Group active since Thu, May 29, 2014
I wanted to create a group where we can honor those who have and are serving our country.
It started as military but will be expanded to include our brave first responders also.
Some members of Just A Pinch are in countries other than the U.S.A.
Please feel free to join us with your stories about your military friends and family members.
This group is not for sharing recipes but rather for sharing the love and the stories of those we know who have served or are serving.
Treat this as a tribute group for the brave men and women who make our freedoms possible.
May 29, 2014
Those who made it home came home physically in 1 piece but suffered many different issues as a result of war.
I have always been deeply affected by military people.
When VietNam happened I was horribly angry when we had POW and MIA people .. that just wasn't right.
I began campaigning to make people aware and to do my little part to bring our people home one way or another.
It was approximately 1997 when I came upon a website called Operation Just Cause.
This website was all about our POW and MIA people.
They had an "adoption" form there. I read it and signed up immediately.
What happened was very cool. I was given the name and history of a military person, from my state, who was MIA in VietNam.
At the time I had a website and decided to include a special area for military.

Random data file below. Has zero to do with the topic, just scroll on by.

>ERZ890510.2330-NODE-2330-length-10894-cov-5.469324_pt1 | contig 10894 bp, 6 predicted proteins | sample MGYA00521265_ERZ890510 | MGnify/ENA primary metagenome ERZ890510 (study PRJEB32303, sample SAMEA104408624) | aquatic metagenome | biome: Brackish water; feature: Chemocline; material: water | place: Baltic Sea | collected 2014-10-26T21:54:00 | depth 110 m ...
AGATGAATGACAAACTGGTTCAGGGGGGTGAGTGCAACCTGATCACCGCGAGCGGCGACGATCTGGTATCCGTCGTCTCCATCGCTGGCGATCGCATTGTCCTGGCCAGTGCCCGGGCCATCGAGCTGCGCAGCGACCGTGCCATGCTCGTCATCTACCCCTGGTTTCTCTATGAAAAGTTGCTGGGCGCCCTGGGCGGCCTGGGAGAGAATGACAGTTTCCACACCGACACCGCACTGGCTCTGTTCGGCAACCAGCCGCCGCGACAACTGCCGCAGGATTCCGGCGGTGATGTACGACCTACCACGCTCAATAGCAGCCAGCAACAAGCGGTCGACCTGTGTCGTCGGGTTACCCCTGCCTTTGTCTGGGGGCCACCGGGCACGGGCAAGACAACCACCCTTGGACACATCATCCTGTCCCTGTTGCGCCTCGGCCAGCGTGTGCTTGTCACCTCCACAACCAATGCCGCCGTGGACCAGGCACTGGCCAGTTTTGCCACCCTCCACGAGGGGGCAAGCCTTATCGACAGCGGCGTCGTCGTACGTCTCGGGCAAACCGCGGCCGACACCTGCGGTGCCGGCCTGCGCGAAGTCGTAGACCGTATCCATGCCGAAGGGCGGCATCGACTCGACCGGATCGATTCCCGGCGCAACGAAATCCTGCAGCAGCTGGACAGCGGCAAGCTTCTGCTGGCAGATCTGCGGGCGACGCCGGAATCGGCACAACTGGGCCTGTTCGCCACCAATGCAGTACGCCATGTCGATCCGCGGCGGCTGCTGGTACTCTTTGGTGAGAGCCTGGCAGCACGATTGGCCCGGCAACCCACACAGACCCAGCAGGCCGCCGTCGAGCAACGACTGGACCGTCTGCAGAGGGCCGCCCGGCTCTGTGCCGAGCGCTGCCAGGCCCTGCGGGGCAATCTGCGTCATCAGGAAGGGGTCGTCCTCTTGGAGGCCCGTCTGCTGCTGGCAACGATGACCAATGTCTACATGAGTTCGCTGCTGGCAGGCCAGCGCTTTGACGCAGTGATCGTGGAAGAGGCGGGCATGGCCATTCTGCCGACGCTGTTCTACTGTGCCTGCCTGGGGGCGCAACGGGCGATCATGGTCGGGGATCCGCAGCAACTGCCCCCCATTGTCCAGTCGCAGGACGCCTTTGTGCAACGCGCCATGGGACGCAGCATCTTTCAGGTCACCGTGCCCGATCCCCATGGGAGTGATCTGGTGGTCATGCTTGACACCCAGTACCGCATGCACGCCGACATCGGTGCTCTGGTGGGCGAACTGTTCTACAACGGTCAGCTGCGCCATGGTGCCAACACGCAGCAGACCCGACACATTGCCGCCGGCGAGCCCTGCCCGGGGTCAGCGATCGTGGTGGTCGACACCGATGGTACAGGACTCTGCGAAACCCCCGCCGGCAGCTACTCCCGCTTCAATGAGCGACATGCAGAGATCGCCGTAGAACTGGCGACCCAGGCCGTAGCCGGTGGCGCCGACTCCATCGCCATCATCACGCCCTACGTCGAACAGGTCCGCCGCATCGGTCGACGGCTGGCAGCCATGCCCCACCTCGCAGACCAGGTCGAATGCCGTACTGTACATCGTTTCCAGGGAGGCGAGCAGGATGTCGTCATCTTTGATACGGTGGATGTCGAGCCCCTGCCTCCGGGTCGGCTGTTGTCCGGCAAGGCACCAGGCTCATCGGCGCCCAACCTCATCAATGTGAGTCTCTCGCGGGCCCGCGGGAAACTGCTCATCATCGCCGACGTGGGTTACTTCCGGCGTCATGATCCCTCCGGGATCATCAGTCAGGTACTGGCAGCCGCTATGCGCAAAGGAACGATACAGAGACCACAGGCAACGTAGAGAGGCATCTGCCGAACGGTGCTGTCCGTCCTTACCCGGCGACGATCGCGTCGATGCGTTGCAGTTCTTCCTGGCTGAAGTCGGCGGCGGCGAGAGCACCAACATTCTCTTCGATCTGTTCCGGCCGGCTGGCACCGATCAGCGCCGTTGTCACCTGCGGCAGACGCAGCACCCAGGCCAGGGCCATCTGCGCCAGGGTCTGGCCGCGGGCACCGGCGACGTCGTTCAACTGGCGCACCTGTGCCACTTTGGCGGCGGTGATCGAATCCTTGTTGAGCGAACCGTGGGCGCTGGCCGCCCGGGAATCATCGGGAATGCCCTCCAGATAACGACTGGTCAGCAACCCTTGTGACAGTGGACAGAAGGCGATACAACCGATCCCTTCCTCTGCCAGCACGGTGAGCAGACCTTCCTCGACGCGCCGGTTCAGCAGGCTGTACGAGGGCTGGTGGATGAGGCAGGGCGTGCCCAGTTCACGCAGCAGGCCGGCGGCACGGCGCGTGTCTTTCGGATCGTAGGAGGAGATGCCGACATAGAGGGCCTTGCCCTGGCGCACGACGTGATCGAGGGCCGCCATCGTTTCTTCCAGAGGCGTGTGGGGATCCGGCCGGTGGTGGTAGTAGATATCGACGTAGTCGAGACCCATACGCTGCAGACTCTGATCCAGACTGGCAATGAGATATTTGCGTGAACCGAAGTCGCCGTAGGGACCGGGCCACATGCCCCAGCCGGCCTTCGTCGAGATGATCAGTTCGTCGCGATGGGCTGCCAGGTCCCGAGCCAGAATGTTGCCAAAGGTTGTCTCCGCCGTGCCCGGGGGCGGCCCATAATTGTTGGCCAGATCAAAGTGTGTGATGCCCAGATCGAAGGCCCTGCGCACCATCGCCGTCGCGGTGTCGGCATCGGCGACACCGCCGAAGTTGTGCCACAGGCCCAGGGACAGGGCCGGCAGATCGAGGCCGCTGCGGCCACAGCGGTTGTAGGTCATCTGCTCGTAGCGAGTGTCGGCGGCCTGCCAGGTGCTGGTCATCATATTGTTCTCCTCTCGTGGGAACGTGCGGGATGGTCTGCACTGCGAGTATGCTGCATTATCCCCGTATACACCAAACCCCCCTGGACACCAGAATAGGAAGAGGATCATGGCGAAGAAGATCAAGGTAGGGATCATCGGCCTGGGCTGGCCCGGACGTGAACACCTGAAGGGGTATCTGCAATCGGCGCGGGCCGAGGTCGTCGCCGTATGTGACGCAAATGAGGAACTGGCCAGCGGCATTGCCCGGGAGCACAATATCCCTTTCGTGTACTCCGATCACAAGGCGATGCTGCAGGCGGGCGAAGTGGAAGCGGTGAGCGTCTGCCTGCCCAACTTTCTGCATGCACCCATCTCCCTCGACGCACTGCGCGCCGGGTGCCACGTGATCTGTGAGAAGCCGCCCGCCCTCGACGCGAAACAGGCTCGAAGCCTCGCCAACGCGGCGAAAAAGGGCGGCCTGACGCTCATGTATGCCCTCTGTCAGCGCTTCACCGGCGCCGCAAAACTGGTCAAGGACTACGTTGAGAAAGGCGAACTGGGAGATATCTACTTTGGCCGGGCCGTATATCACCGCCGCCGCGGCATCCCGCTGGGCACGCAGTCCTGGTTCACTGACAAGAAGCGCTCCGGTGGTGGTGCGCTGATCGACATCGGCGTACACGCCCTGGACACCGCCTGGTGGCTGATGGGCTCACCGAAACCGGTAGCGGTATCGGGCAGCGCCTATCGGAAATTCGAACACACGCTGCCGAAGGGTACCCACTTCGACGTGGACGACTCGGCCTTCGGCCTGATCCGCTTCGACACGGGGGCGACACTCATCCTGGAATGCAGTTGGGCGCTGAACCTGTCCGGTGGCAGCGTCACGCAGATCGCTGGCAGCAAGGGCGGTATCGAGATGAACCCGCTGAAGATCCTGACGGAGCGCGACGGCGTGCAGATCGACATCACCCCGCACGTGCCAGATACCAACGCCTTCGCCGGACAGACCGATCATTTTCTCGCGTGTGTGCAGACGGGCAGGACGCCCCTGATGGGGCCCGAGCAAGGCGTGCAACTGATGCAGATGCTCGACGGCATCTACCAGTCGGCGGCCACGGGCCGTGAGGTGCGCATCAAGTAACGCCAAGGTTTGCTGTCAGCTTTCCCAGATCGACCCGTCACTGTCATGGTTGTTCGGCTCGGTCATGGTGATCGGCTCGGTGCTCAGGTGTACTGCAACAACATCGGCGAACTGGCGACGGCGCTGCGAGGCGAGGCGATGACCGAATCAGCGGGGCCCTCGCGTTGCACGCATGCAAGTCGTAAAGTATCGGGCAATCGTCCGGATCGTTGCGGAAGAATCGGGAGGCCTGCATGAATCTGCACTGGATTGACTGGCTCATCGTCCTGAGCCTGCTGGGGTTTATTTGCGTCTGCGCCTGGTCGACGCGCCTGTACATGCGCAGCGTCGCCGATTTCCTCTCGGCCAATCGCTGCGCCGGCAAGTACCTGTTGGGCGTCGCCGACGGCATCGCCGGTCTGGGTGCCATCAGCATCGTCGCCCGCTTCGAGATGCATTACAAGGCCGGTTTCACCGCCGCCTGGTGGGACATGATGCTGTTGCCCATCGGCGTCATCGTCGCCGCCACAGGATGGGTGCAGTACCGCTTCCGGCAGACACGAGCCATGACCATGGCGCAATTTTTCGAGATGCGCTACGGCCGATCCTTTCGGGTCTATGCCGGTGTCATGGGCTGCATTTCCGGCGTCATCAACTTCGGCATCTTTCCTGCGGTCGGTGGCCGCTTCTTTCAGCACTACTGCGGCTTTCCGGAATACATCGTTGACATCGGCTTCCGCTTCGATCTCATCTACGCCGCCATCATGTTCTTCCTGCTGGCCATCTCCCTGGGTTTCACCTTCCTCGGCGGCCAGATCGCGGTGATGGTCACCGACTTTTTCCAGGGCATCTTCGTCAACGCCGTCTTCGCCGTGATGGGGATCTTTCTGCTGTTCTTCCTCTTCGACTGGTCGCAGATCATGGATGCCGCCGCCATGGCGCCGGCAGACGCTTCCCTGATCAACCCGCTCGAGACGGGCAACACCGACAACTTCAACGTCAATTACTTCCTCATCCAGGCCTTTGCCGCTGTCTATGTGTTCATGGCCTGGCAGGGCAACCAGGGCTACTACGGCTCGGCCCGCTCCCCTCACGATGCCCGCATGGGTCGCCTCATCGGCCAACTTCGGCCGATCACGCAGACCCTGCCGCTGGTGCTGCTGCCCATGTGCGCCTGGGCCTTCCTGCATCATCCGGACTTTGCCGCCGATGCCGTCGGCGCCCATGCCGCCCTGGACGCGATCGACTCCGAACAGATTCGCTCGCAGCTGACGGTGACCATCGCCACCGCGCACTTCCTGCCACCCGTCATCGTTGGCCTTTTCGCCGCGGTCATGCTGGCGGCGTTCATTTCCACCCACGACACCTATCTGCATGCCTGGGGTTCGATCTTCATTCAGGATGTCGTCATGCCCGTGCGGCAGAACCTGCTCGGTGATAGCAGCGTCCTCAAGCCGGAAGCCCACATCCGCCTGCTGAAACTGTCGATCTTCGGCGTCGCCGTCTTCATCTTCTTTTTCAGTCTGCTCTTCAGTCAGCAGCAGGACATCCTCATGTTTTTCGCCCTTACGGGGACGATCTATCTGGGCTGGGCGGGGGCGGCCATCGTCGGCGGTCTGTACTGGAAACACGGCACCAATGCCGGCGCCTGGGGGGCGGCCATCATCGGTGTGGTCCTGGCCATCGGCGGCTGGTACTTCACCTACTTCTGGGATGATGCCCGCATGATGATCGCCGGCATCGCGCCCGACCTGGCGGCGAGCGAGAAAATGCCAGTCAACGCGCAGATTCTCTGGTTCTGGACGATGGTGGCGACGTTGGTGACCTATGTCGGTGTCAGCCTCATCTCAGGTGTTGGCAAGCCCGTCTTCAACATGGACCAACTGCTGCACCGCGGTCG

My adopted MIA is named RoberT Wayne Altus.
Captain Altus was an Air Force pilot. He and his weapons and systems operator 1st Lt. William
Phelps were shot down Nov. 23, 1971 over Laos.
Neither of them have ever been found.
I built a page on this person. When it was done I asked the organization to get in touch with his family so they could see what I had done.
His sister contacted me within 2 days via telephone. She told me that his mother had just passed away but his father was still alive. She had shown the page I created to his father and it moved him to tears knowing that a complete stranger cared enough about his son to try and keep the word out about our POW/MIA people.
As time went by I got to meet these 2 wonderful individuals. The sister was so much fun and very helpful and informative. It was almost as though we were sisters. His father was quite the character. He was such a sweet old man. He died in 2006 and the sister passed in 2008.
My time spent with them was very special and will forever be precious in my memory.
We went together to the Vietnam Veterans Memorial Wall in Portland Oregon one afternoon. We found Robert's name and I have to tell you that it was such a powerful moment to see that name and to touch it.
We did a tracing of his name and spent a fair amount of time in silence holding hands and shedding a few tears.
Here is a link to his story (not my webpage)
And here is a photo of my MIA ... RIP Robert Wayne Altus.
Dec 24, 2016
Dec 17, 2016
No Soldier is Buried Alone Thanks to Arlington Ladies
The Arlington National Cemetery is truly sacred ground. It is the final resting place for over 400,000 of our nation’s military, some of whom have been buried there since the Civil War.
The grounds were originally the property of the family of Confederate General Robert E. Lee’s wife, who was also a granddaughter of George Washington. When the Civil War broke out, the Union took the property and almost immediately, Union soldiers began being buried there.
Every day Arlington National Cemetery sees dozens of new burials and provides each fallen service member or veteran with the pomp and circumstance, the honor and dignity they are due for having honorably served this grateful nation. The beautiful tree lined boulevards and the broad green burial grounds in each section, echo regularly throughout each day with the sound of 21 gun salutes and the mournful, somber notes of taps. Over 4 million people visit this sacred place each year.